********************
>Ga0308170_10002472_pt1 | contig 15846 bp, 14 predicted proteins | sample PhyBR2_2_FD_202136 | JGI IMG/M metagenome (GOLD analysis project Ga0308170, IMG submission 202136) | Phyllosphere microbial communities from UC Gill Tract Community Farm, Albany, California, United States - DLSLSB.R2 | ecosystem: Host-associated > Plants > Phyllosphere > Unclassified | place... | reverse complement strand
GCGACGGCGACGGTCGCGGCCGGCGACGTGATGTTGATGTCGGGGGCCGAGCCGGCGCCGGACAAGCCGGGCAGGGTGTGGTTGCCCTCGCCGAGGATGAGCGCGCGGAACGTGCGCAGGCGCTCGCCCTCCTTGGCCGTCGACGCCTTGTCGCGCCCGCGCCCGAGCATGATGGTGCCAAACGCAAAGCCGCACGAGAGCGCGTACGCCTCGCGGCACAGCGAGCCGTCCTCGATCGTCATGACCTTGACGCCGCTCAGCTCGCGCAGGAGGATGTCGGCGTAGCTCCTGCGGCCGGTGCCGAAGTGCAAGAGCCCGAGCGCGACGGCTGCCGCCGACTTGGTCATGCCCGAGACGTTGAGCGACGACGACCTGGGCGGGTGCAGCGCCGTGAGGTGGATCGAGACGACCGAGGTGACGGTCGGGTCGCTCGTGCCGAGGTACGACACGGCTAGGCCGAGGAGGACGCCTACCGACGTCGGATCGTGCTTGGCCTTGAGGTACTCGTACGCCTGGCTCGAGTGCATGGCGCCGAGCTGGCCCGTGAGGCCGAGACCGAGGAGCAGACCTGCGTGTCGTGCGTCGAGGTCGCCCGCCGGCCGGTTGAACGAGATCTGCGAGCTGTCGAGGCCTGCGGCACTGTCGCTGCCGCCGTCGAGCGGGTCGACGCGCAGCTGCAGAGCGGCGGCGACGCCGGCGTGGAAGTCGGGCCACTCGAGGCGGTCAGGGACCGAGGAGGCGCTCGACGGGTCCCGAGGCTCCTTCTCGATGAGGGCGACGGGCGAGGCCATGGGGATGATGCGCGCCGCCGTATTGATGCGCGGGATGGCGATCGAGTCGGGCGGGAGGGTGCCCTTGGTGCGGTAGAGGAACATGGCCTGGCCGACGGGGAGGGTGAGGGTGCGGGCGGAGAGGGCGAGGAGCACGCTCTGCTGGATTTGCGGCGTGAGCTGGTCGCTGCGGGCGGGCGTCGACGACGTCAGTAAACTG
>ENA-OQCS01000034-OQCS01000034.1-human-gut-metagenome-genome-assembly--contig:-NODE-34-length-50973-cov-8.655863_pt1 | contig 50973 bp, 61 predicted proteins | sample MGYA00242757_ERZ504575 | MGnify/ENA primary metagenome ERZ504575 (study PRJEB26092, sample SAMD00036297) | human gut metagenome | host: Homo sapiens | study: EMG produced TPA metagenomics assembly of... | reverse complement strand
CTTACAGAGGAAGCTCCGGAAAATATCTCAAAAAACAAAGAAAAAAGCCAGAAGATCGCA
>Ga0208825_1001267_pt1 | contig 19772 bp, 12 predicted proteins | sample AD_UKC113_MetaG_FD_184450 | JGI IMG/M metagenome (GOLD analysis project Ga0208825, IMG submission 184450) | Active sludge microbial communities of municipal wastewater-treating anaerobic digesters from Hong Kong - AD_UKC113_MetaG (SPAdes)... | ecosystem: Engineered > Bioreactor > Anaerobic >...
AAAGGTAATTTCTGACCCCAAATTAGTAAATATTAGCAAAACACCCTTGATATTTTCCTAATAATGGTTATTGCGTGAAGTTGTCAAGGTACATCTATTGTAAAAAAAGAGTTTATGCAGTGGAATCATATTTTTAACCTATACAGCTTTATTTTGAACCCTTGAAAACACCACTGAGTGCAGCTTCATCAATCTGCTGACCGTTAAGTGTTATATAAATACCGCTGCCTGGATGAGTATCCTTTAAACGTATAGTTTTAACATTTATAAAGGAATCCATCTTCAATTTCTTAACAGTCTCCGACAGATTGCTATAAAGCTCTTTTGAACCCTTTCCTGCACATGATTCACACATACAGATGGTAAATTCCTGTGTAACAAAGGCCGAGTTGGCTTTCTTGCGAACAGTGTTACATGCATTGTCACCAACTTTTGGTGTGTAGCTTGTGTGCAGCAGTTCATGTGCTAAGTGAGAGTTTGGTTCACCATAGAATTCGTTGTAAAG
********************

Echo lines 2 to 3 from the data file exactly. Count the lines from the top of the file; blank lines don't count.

GCGACGGCGACGGTCGCGGCCGGCGACGTGATGTTGATGTCGGGGGCCGAGCCGGCGCCGGACAAGCCGGGCAGGGTGTGGTTGCCCTCGCCGAGGATGAGCGCGCGGAACGTGCGCAGGCGCTCGCCCTCCTTGGCCGTCGACGCCTTGTCGCGCCCGCGCCCGAGCATGATGGTGCCAAACGCAAAGCCGCACGAGAGCGCGTACGCCTCGCGGCACAGCGAGCCGTCCTCGATCGTCATGACCTTGACGCCGCTCAGCTCGCGCAGGAGGATGTCGGCGTAGCTCCTGCGGCCGGTGCCGAAGTGCAAGAGCCCGAGCGCGACGGCTGCCGCCGACTTGGTCATGCCCGAGACGTTGAGCGACGACGACCTGGGCGGGTGCAGCGCCGTGAGGTGGATCGAGACGACCGAGGTGACGGTCGGGTCGCTCGTGCCGAGGTACGACACGGCTAGGCCGAGGAGGACGCCTACCGACGTCGGATCGTGCTTGGCCTTGAGGTACTCGTACGCCTGGCTCGAGTGCATGGCGCCGAGCTGGCCCGTGAGGCCGAGACCGAGGAGCAGACCTGCGTGTCGTGCGTCGAGGTCGCCCGCCGGCCGGTTGAACGAGATCTGCGAGCTGTCGAGGCCTGCGGCACTGTCGCTGCCGCCGTCGAGCGGGTCGACGCGCAGCTGCAGAGCGGCGGCGACGCCGGCGTGGAAGTCGGGCCACTCGAGGCGGTCAGGGACCGAGGAGGCGCTCGACGGGTCCCGAGGCTCCTTCTCGATGAGGGCGACGGGCGAGGCCATGGGGATGATGCGCGCCGCCGTATTGATGCGCGGGATGGCGATCGAGTCGGGCGGGAGGGTGCCCTTGGTGCGGTAGAGGAACATGGCCTGGCCGACGGGGAGGGTGAGGGTGCGGGCGGAGAGGGCGAGGAGCACGCTCTGCTGGATTTGCGGCGTGAGCTGGTCGCTGCGGGCGGGCGTCGACGACGTCAGTAAACTG
>ENA-OQCS01000034-OQCS01000034.1-human-gut-metagenome-genome-assembly--contig:-NODE-34-length-50973-cov-8.655863_pt1 | contig 50973 bp, 61 predicted proteins | sample MGYA00242757_ERZ504575 | MGnify/ENA primary metagenome ERZ504575 (study PRJEB26092, sample SAMD00036297) | human gut metagenome | host: Homo sapiens | study: EMG produced TPA metagenomics assembly of... | reverse complement strand